Home Economy News Fed can be ‘patient,’ needs more good inflation data: Logan

Fed can be ‘patient,’ needs more good inflation data: Logan


By Sheila Dang

AUSTIN, Texas (Reuters) – Dallas Federal Reserve Bank President Lorie Logan on Tuesday said recent data showing inflation is cooling is “welcome news” but that the U.S. central bank can stay patient on interest-rate policy.

“We’re going to need to see several more months of that data to really have confidence in our outlook that we’re heading to 2%,” Logan said at an event in Austin, Texas. “We’re in a good position, we’re in a flexible position to watch the data and to be patient.”

Last week the Fed decided to keep the policy rate in the 5.25%-5.5% range, where it has been since last July, as it seeks to maintain downward pressure on inflation by keeping borrowing costs at their highest in more than two decades.

Inflation data published in the middle of that two-day meeting showed consumer prices did not rise at all in May from April, signaling the potential resumption of progress after what Logan called a “disappointing” several months.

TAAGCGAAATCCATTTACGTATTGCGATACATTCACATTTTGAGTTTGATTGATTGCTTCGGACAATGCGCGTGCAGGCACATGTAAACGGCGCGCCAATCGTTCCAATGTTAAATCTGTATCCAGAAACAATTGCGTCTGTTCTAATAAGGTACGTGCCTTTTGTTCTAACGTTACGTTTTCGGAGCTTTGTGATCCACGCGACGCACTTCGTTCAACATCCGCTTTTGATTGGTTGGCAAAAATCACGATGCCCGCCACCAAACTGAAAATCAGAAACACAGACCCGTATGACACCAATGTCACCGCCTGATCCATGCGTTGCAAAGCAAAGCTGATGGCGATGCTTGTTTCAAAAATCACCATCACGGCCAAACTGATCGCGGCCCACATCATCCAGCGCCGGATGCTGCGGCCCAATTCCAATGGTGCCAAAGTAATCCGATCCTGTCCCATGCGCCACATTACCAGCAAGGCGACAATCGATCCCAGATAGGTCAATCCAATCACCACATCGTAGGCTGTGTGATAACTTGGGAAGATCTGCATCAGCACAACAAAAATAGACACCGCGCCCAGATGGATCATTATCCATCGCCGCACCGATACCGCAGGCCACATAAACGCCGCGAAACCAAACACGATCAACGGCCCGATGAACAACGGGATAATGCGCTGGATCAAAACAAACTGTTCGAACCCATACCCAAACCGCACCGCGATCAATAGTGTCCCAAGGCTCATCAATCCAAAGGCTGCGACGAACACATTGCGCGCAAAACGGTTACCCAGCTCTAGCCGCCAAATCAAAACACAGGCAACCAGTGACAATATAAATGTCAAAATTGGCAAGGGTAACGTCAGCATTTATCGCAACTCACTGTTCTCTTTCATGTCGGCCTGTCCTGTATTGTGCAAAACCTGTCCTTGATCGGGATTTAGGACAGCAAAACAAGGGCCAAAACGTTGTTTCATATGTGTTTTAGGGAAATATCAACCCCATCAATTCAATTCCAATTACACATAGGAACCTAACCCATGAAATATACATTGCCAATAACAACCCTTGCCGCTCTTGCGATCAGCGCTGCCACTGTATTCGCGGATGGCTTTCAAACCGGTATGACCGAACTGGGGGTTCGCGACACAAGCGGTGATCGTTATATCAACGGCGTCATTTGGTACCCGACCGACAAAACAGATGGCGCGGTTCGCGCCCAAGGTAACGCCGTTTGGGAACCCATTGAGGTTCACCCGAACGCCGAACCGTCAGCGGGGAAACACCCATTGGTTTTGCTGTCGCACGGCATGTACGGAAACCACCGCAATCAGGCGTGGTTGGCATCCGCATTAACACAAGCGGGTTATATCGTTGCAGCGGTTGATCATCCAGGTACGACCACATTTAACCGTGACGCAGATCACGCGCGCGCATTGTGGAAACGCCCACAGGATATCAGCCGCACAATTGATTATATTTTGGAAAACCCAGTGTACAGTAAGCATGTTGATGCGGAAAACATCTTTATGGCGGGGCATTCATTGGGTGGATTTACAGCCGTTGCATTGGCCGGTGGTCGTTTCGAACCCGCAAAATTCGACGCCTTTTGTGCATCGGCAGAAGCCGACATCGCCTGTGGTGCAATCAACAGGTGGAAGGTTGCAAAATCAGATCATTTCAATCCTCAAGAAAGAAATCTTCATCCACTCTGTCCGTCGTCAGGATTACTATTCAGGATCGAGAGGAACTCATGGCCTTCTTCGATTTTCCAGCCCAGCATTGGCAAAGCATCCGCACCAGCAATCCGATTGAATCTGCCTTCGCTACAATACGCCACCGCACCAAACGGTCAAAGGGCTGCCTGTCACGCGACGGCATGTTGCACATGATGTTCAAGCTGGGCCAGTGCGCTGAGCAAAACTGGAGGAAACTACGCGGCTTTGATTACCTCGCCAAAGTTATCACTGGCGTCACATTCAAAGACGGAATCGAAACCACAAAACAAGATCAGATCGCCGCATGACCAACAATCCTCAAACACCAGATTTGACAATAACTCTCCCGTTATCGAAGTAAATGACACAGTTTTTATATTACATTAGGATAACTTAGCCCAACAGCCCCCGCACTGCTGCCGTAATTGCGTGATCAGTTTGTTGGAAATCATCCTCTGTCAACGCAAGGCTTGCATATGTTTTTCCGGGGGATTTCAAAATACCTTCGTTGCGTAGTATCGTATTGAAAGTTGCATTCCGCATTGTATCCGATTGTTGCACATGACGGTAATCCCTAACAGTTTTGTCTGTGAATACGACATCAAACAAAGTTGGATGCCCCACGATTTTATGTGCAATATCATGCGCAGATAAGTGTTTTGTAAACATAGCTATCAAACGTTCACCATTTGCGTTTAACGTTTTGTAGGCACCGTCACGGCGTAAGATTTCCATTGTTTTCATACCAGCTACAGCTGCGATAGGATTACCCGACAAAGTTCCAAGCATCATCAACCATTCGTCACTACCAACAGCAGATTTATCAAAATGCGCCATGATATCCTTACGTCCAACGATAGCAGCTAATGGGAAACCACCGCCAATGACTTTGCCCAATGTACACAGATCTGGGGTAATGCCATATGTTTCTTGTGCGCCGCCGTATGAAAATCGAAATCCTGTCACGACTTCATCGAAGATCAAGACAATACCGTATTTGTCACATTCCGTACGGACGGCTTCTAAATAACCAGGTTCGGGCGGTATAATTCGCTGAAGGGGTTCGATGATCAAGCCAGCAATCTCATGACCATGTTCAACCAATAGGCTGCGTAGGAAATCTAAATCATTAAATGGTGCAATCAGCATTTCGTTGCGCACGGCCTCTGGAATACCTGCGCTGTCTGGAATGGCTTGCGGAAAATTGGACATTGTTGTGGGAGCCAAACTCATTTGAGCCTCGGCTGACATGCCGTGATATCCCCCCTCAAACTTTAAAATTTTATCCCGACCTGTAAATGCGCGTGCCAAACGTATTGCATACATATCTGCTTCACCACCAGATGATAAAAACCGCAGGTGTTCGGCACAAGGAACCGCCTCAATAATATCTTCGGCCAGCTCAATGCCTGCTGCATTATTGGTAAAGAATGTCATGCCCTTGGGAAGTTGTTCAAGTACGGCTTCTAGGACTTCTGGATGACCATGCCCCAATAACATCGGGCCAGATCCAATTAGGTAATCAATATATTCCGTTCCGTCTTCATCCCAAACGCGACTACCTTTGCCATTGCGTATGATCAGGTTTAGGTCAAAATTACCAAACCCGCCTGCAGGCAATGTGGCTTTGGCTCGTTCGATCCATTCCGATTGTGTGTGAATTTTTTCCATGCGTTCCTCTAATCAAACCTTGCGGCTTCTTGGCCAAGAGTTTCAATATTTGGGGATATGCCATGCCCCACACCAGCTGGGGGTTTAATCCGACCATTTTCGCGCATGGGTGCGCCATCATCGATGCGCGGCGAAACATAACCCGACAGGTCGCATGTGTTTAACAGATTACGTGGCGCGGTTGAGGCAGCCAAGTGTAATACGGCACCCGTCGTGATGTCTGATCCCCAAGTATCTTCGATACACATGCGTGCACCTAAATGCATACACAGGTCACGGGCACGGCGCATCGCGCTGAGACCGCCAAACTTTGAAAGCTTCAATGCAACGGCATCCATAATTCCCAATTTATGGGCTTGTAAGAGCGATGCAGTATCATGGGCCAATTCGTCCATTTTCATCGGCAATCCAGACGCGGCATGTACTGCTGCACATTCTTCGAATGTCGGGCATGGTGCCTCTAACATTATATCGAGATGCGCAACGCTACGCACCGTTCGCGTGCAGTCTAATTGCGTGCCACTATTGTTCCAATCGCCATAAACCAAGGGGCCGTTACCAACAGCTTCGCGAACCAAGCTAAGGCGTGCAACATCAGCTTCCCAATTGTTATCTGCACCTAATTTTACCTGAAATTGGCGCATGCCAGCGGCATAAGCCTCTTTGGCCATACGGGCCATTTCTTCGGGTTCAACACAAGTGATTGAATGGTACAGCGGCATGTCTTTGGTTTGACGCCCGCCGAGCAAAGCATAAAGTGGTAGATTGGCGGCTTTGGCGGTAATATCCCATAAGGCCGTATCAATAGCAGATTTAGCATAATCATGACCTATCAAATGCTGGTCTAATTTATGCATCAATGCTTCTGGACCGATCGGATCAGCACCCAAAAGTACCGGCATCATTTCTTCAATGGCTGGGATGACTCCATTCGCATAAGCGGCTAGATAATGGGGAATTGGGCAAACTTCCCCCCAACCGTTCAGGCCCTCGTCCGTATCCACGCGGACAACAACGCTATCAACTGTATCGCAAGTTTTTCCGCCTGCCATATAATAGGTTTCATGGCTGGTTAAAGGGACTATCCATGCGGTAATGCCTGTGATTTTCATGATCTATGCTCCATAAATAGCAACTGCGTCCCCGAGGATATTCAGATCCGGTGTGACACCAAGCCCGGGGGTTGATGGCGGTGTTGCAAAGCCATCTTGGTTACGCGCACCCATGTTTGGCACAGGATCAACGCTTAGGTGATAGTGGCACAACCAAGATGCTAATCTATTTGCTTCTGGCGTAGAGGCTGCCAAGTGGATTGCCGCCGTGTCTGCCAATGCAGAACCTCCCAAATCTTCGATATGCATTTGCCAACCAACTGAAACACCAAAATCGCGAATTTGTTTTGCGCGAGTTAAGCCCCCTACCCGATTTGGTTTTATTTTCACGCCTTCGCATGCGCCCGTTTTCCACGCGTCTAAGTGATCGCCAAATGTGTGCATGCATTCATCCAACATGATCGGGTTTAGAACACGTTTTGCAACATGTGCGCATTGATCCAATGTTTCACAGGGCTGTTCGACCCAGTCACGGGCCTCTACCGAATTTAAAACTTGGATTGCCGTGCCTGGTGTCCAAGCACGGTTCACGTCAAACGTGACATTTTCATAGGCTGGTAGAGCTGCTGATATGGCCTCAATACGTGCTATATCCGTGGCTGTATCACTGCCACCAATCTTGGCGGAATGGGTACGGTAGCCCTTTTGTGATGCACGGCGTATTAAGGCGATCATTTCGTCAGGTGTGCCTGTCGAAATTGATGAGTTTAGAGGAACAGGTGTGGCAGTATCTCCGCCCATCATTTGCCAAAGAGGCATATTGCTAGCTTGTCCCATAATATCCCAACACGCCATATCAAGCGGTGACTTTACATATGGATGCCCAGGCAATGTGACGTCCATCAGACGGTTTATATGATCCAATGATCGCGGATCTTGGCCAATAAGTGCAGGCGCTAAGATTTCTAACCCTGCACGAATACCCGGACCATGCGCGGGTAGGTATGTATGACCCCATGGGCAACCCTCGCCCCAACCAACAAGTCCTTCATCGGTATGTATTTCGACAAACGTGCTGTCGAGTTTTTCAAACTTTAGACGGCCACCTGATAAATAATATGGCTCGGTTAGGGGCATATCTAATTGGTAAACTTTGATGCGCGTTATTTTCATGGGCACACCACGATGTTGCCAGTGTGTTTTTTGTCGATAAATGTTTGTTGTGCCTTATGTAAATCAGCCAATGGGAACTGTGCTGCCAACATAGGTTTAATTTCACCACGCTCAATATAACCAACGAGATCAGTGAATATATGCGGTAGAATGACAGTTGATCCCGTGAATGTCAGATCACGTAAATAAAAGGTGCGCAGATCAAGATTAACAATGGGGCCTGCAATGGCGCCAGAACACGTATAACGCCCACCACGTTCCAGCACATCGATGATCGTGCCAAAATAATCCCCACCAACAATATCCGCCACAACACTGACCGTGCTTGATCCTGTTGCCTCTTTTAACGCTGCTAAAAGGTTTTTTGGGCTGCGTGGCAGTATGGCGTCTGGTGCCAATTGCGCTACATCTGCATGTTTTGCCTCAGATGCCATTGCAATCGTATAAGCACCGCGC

In their latest quarterly projections, issued last week, the Fed’s 19 policymakers penciled in just one interest-rate cut this year, instead of the three rate cuts they had forecast back in March.

Logan did not say when she expects the Fed could cut rates, or by how much, though her reference to “several” months of good data suggests she could be open to a rate cut as soon as September.

That’s when financial markets currently expect the Fed to act.

Logan said she sees potential for geopolitical risks around the world to put upward pressure on commodity and food prices. Lingering supply chain issues from the pandemic are another concern, she said.

“I think there are still some upside risks to inflation that we have to keep our eyes on,” she said. And, she said, structural changes since the pandemic likely mean that interest rates will not return to the low levels seen before the pandemic.

At the same time, generative artificial intelligence could have a positive impact on productivity growth, which could ease price pressures.

One medium-sized business told her AI improved productivity by 20%, Logan said. Improved productivity could have important implications for monetary policy, but more study is needed, she added.

Related News